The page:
More than half of Detroit’s residential accounts are either 60 days overdue or owe $150 or more. A bankrupt city needs the money. Solution: Pay up or do without water. Some people can’t, of course. They’re broke and simply can’t come up with what they owe.

Some. Not all.

The Detroit Water and Sewerage Department is suspending water shut-offs for 15 days starting Monday…

He said half of the customers whose water was cut off never made arrangements to get it turned back on, leading officials to believe they were using the service illegally. So during the 15-day pause, the department is informing “shutoff crews to more aggressively turn off illegal use.”…

Johnson said 89,000 customers owe about $91 million. Detroit had 176,879 active residential water accounts as of June 30. Thousands of those had water restored within 48 hours after paying their overdue bills or getting into a payment program. The department had cut off service to more than 2,000 residential accounts in the first two weeks of July…

Detroit’s City Council recently approved a rate increase of 8.7 percent. The increase not only covers the bills of city rate payers, but also the costs associated with individuals who are not paying or are gaming the system.

Not unlike an insurance industry “death spiral,” as more consumers drop out of the payment pool, the smaller number who are left are forced to absorb a greater share of the cost for operating the system, which means even higher rates, which in turn drives even more people out of the pool, etc. But look again at that third paragraph; when the water department went knocking on doors, it turned out thousands of people had the money to pay their debts. Why’d they choose not to, then? Because, says the Detroit Free Press, of a “culture of nonpayment” created by the city government during its fast-track-to-civic-destruction days:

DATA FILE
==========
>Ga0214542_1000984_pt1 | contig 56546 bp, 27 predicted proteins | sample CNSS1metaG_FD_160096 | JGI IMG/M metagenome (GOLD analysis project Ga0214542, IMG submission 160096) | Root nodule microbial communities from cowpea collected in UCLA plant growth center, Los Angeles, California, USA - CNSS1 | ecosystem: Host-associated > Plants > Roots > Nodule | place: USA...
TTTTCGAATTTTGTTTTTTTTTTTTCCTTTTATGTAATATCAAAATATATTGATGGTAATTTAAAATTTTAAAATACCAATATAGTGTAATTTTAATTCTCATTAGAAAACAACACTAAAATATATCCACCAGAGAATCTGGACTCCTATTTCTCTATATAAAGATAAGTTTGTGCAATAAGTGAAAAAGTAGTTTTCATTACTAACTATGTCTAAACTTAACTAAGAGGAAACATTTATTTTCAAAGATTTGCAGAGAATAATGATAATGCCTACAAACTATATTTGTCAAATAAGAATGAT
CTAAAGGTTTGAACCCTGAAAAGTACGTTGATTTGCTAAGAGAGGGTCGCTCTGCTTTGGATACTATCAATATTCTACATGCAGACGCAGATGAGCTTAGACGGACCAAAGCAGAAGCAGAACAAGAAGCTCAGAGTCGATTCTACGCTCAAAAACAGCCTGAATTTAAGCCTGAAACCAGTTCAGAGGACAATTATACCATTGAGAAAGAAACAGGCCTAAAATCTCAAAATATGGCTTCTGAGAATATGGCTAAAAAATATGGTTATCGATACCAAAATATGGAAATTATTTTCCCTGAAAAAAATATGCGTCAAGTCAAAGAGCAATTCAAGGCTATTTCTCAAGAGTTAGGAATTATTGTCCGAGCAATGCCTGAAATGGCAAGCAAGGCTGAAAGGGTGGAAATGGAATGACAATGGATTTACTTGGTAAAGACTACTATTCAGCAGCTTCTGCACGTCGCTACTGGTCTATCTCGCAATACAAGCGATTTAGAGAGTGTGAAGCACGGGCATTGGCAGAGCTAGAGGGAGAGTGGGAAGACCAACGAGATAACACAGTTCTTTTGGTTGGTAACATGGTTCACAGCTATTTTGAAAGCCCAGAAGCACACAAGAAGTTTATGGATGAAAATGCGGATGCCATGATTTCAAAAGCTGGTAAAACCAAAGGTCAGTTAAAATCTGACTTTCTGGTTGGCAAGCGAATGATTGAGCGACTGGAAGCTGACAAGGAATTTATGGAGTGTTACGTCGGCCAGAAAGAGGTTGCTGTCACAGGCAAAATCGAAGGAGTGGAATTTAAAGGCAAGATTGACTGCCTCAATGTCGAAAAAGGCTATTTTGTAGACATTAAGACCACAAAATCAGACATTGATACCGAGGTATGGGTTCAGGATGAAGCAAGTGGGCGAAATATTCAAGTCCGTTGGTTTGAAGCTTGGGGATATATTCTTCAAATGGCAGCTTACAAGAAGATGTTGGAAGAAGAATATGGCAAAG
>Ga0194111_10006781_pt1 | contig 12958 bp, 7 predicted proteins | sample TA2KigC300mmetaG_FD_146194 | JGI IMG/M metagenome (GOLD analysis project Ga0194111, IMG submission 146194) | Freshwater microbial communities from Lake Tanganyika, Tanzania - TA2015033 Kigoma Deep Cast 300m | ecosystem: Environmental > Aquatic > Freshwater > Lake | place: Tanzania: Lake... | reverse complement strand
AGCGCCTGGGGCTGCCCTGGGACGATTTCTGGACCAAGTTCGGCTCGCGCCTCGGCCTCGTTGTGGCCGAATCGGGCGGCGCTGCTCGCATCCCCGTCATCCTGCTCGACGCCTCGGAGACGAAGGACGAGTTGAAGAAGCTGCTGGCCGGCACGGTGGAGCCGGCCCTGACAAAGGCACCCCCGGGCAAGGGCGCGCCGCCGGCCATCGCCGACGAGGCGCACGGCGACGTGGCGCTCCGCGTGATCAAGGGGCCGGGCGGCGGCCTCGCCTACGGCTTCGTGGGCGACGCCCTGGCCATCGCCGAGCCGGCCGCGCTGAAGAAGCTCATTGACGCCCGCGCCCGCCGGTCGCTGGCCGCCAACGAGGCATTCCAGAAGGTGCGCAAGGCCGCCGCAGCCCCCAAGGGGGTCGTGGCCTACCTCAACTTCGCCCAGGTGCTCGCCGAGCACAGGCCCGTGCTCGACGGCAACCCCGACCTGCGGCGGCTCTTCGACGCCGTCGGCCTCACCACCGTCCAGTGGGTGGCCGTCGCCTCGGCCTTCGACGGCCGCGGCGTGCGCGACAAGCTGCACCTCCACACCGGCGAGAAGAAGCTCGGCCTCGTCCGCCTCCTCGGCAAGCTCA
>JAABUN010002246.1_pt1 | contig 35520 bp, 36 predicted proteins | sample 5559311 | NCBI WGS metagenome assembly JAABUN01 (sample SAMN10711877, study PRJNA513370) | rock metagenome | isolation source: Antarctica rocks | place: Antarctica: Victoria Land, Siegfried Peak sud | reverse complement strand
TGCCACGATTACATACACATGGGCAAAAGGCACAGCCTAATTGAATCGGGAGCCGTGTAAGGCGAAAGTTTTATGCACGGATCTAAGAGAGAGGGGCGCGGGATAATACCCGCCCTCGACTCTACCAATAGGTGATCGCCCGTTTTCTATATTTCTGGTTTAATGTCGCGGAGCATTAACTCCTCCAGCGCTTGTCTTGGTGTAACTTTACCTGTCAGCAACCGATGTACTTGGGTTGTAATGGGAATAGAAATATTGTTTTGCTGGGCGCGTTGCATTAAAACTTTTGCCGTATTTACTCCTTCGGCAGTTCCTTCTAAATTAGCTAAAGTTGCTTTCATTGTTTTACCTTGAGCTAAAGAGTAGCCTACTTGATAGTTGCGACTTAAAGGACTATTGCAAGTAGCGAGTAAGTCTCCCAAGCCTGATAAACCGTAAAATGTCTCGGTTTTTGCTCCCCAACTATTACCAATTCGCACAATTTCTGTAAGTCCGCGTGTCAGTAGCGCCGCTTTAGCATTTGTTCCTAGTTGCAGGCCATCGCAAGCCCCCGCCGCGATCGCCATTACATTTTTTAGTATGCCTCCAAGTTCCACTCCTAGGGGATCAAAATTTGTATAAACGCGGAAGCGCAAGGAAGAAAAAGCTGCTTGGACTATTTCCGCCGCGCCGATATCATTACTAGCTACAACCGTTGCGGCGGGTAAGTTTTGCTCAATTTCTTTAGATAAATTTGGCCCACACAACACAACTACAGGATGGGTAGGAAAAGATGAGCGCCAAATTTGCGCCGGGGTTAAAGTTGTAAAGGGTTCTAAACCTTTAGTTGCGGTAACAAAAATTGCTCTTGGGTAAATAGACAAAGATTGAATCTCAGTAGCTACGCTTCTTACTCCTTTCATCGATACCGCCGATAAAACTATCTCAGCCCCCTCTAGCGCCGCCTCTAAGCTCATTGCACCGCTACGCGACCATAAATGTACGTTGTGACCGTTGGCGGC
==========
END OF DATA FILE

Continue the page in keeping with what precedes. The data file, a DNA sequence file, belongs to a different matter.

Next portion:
“No other major city in America has let accounts go delinquent for so long,” Nowling said…

[T]here’s no question that the department’s longstanding history of tolerance for unpaid bills has helped to create a culture that enables nonpayment by those who can afford to. Sound policy would discern who can’t pay, and who won’t, before cutting off service.

But because of the culture of nonpayment that the department helped to create — and with $90 million in bad debt, it’s impossible to argue that the department hasn’t contributed to this problem — such a policy shift should come slowly, and should err on the side of caution.

In other words, water has effectively been free in Detroit for anyone willing to game the system. That era is ending now because, as tends to happen when more money is spent on entitlements than collected, the math eventually gives out. The water department’s catching flak from critics because, allegedly, they didn’t do enough to distinguish the willing deadbeats from the truly needy in cutting off service this month — they’re being sued for not providing nonpayors their constitutional right to due process before cutting them off — but watch the clip below of the protest from Friday. Sounds like they’re less interested in the timeframe they’re being given to pay than the fact that they’re not being bailed out like Wall Street was in 2008. How about a teeny tiny tax on banks to help pay for Detroit’s water? I’m sure this is a one-time thing and the precedent won’t be exploited.